Jessica Jones #7 Review

Writer: Brian Michael Bendis / Artist: Michael Gaydos / Marvel Comics

The Jessica Jones series continues as an unfortunate waste of a great character. The series relies on the strength of Jess’ emotional appeal that, while truly strong, is not strong enough to carry the weight of practically missing a plot, and now, worse, is in between plots as Jessica Jones deals with the fallout from the previous arc – where she had to kidnap her child and hide her from her father – while establishing a new one. One can hope this new arc takes better form than the previous, but so far, all signs point to a continuation of the “can Jessica get her life back on track?” formula, one shown not to work very well.

The fallout comes in the form of Jessica finding her daughter and having to explain herself to Luke, who, understandably, is less than compelled with her story after having his daughter hidden from him. We’re supposed to feel Jessica’s emotional strain, the impossibility of the situation in which she was placed, as we see her browsing whiskey aisles, having pleading conversations with Danny Rand, and doing her best to explain herself to Luke, only that emotional pull has been used up with Luke as much as it has been used up with readers. It’s almost funny, really, his “heard it all before” mistrust of Jessica mirroring how readers feel about this series itself. Still, where the series has consistently shone is its artwork that polishes certain scenes into expressive glimpses.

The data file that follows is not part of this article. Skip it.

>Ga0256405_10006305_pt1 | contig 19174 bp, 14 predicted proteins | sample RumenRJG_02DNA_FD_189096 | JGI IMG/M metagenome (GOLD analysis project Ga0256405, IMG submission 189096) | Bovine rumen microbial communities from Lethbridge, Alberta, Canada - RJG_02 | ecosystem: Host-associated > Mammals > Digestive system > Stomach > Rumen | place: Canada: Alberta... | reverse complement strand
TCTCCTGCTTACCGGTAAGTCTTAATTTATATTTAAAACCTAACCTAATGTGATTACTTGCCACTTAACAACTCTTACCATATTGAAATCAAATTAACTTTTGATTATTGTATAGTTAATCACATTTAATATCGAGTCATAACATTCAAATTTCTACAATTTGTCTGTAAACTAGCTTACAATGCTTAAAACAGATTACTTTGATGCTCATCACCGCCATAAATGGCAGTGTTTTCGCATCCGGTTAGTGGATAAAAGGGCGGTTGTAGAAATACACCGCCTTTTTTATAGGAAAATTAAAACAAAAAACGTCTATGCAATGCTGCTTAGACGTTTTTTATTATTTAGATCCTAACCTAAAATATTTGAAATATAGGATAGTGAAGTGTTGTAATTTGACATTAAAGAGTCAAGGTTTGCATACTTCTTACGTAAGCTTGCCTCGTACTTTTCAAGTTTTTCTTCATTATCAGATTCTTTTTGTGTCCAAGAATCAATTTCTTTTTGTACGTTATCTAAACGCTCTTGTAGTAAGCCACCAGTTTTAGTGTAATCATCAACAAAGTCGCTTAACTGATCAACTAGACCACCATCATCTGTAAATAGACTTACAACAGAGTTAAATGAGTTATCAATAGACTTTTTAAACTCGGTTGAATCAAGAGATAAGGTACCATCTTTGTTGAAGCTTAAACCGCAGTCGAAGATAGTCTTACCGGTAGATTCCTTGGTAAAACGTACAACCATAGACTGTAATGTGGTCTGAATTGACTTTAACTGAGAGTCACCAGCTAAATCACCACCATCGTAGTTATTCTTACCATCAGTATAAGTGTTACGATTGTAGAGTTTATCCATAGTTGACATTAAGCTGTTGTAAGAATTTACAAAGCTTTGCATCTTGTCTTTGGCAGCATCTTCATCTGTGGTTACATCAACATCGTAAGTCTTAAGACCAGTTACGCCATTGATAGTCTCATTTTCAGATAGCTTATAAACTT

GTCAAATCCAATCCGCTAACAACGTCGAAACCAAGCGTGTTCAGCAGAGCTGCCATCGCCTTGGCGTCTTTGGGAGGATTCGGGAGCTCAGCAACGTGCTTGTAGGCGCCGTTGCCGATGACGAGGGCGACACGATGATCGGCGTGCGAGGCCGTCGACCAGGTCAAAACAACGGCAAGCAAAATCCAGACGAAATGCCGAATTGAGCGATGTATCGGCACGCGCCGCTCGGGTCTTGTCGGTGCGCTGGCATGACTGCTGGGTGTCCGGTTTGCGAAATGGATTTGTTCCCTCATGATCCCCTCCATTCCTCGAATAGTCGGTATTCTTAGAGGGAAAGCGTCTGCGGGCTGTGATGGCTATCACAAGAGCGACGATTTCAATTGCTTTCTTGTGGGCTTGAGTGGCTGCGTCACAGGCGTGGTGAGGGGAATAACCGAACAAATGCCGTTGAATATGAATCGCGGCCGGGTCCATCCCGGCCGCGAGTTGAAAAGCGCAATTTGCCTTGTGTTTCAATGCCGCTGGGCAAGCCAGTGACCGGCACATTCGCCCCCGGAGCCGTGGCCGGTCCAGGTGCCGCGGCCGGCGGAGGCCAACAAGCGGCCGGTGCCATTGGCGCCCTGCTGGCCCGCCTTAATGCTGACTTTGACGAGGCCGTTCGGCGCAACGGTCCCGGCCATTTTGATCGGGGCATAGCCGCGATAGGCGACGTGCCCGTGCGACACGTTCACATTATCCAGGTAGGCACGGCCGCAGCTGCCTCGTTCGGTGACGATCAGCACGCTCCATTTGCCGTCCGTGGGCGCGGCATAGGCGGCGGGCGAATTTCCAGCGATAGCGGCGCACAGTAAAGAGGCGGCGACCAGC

Jessica Jones #7 Panel

As the arc gets started, we are best off starting fresh with the potential of what Maria Hill brings to the story as she cameos in what appears to be an important role in what Jessica is getting into next. Again, trouble finds Jessica and she is set up to be a misunderstood victim of her circumstances, a woman trapped in an impossible situation in which she can only do her best when her best is never enough… so we may have seen this before. But here’s hoping for something new, something intriguing, or at least something with higher stakes than unseen potential victims or Luke Cage’s stern disapproval.

6.1 out of 10

Reading Jessica Jones? Find BNP’s other reviews of the series here.

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  • Jordan Calhoun is a writer in New York City. His forthcoming debut book "Piccolo Is Black" is a celebration of the common adaptations we made while non-diverse pop culture helped us form identities. He holds a B.A. in Sociology and Criminal Justice, B.S. in Psychology with a minor in Japanese, and an M.P.A. in Public and Nonprofit Management and Policy. He might solve a mystery, or rewrite history. Find him on Instagram and Twitter @JordanMCalhoun

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